Ramesh Ponnuru: Palestinian civilians aren’t to blame for Hamas
08/06/2014 7:00 AM
08/06/2014 6:18 PM
Israel is a democratic state that is trying to respect human rights while defending itself against an adversary, Hamas, that does not.
Benjamin Netanyahu, Israel’s prime minister, is obviously right to say that the killing of Palestinian children is something Hamas desires as part of its strategy. My sympathies are therefore entirely with Israel, and against not just Hamas but those Westerners who fling terms like “genocide” against the Israeli government.
Yet even just causes can lead their partisans astray. Increasingly I’m seeing supporters of Israel make the argument that there are no true “civilians” among Palestinians — that because many of the residents of the Gaza Strip once voted for Hamas, they’re essentially participants in its terrorism.
That argument is wrong and dangerous, and it ought to be repudiated.
At a recent pro-Israel rally in New York, Rabbi David-Seth Kirshner said, to cheers, “When you are part of an election process that asks for a terrorist organization which proclaims in word and in deed that their primary objective is to destroy their neighboring country and not to build schools or commerce or jobs, you are complicit and you are not a civilian casualty.”
Thane Rosenbaum, a novelist and legal scholar, wrote similarly in The Wall Street Journal: “On some basic level, you forfeit your right to be called civilians when you freely elect members of a terrorist organization as statesmen, invite them to dinner with blood on their hands and allow them to set up shop in your living room as their base of operations.”
He allows that some Gazan casualties must have been civilians, and some must have been “children whose parents are not card-carrying Hamas loyalists.” He concludes that “our sympathy should be reserved” for those victims: “The impossibility of identifying them, and saving them, is Israel’s deepest moral dilemma.”
And in Haaretz, the historian Benny Morris complains that Israel has shown “no willingness to exact a heavy price in blood from the enemy’s civilians.”
If we don’t hold a firm understanding of why civilians should be treated differently than combatants, we can end up in indefensible positions. I see no way to interpret Rosenbaum’s comment except that we should have no sympathy for children who are killed if their parents were Hamas loyalists. That’s a disgusting sentiment.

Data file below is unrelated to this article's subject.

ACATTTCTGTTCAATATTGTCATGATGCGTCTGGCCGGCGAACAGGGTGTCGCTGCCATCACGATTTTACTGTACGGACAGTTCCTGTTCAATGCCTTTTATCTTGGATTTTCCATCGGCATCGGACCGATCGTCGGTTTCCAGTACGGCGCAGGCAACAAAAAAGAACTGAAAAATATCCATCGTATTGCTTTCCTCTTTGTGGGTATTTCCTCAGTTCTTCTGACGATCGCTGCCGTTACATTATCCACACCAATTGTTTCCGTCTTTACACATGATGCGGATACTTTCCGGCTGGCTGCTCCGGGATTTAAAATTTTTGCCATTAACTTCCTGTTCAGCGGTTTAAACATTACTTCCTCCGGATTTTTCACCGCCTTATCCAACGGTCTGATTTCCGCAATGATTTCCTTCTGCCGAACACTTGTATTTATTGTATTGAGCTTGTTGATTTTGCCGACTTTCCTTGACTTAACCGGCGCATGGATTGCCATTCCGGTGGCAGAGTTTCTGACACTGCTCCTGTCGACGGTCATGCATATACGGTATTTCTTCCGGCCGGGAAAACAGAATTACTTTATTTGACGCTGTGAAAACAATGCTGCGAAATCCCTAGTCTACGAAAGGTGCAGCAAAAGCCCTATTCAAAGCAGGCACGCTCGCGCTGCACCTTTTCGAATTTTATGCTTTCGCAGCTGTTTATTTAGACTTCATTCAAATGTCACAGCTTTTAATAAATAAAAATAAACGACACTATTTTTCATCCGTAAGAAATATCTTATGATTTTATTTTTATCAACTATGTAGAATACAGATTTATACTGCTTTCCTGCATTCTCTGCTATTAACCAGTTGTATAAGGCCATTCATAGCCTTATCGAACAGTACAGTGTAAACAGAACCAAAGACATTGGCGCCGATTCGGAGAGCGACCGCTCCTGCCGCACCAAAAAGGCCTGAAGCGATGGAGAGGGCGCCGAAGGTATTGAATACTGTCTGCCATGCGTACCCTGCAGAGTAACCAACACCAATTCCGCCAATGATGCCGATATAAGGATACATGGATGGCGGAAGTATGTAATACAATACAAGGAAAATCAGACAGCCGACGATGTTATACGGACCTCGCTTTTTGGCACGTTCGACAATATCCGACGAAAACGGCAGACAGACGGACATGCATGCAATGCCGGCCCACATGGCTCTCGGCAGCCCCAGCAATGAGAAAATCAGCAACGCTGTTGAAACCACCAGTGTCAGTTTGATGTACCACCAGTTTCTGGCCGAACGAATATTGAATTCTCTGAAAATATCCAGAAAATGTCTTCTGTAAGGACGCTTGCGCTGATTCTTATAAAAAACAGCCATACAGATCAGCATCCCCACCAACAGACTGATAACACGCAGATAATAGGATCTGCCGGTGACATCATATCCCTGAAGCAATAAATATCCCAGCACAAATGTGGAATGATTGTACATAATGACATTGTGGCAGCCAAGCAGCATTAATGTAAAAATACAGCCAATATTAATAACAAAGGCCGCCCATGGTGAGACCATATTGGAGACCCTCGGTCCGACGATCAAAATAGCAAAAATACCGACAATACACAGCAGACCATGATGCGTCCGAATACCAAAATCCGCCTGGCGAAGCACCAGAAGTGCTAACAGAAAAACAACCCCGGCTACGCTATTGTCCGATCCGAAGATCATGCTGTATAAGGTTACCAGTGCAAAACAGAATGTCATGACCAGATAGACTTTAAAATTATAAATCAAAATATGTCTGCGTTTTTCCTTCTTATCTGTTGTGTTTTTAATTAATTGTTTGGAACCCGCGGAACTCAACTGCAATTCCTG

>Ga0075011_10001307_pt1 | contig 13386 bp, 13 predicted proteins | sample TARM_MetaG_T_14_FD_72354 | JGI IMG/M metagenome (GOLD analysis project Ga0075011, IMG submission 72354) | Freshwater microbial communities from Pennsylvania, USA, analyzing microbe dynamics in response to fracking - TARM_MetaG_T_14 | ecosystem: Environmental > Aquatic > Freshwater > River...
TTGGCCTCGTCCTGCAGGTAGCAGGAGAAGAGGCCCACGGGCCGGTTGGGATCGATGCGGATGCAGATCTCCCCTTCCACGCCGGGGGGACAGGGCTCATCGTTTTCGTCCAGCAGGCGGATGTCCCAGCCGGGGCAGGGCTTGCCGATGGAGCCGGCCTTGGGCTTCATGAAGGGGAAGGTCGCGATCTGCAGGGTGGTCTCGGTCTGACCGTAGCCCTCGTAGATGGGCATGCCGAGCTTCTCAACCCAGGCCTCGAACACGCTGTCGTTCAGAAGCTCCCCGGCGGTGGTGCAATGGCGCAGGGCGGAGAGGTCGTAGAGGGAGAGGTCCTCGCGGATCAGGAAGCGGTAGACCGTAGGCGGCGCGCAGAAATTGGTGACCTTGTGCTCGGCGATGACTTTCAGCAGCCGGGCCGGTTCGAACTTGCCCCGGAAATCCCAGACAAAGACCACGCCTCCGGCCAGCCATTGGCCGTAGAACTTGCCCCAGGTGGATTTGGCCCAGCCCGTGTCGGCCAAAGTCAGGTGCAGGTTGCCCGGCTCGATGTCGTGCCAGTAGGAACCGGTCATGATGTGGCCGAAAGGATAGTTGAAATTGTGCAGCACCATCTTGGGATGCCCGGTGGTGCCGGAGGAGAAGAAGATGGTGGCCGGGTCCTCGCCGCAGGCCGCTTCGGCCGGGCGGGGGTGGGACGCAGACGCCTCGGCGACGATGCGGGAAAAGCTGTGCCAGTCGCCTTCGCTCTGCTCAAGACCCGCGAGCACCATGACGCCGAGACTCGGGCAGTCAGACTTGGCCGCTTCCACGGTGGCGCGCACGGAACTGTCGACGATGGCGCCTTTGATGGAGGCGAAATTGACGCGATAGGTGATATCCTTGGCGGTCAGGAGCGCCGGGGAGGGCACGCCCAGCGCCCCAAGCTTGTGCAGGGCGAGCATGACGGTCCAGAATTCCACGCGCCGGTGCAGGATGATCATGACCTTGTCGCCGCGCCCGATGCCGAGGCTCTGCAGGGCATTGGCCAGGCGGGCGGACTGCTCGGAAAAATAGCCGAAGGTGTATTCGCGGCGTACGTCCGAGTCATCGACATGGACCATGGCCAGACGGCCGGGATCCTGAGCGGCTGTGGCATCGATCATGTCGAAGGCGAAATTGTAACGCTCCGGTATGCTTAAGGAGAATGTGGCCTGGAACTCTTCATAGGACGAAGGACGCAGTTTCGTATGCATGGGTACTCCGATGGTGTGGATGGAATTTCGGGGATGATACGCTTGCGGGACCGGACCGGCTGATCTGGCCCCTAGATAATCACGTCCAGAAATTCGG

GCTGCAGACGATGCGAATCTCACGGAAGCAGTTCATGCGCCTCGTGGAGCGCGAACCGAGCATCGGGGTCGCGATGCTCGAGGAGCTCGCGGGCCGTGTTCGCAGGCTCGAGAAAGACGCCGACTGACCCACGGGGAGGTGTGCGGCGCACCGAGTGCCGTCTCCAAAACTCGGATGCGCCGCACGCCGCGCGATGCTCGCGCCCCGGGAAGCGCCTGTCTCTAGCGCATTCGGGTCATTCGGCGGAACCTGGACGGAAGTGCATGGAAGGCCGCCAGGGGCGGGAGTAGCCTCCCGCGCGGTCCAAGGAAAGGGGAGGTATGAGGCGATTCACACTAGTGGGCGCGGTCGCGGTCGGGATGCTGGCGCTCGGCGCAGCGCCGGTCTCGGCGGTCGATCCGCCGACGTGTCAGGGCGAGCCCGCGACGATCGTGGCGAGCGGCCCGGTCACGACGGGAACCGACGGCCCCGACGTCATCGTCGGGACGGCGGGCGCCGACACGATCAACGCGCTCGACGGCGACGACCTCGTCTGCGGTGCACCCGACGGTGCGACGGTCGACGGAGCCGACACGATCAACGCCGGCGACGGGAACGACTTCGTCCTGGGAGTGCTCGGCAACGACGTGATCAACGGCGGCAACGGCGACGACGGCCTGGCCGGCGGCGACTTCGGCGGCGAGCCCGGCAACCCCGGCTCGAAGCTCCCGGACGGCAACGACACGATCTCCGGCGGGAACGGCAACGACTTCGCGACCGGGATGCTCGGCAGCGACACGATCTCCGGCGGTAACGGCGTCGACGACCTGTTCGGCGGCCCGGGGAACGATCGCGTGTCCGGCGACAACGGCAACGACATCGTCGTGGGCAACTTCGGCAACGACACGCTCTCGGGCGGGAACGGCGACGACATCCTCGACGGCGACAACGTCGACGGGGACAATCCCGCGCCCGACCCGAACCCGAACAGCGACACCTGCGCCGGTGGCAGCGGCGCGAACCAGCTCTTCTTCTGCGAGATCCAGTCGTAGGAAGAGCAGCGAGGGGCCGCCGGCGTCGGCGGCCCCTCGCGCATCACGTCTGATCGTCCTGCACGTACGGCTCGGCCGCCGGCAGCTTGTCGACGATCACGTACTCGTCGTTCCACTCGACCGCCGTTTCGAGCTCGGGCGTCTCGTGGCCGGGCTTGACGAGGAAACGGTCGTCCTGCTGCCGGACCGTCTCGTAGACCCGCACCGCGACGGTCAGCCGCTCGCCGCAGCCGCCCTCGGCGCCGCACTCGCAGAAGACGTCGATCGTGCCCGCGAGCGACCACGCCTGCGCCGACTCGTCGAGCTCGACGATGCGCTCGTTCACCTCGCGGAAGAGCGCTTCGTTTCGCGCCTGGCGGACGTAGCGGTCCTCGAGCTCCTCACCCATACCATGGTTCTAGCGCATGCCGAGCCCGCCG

The just-war tradition of thought treats civilians differently in that just military action can never be designed to kill them. Their killing can only be tolerated, in that tradition, as an unintended byproduct of military action, and that can be tolerated only if the military action is likely to accomplish a good proportional to it.
This intellectual tradition isn’t based on sentimentality about civilians. Its conclusions don’t turn on any judgment of civilians’ political or moral beliefs, which in many cases may be odious. Civilians may even be complicit in some sense in the evils of war — for instance, by voting in a war-making government. Yet they’re noncombatants because they’re not involved in war-fighting in any direct way, and their killing can’t be justified as an extension of the principle of self-defense.
Thus American civilians can’t justly be targeted for acts of war that their government conducts overseas. They don’t become combatants even if many or most of them vote for politicians who start wars, even unjust wars. One point of having rules of war is to impose a degree of separation between judgments about which wars are justified and judgments about what can be done in them, so that people and governments that disagree about the justice of a war can nonetheless agree on norms about its conduct.
Supporters of Israel often say it represents the cause of civilization: of human rights and freedom. The rules of war are a civilizational achievement worth defending. We shouldn’t throw them away, or throw away their moral underpinnings, for ill-considered theories of collective guilt.
Ramesh Ponnuru is a visiting fellow at the American Enterprise Institute and a senior editor at National Review.
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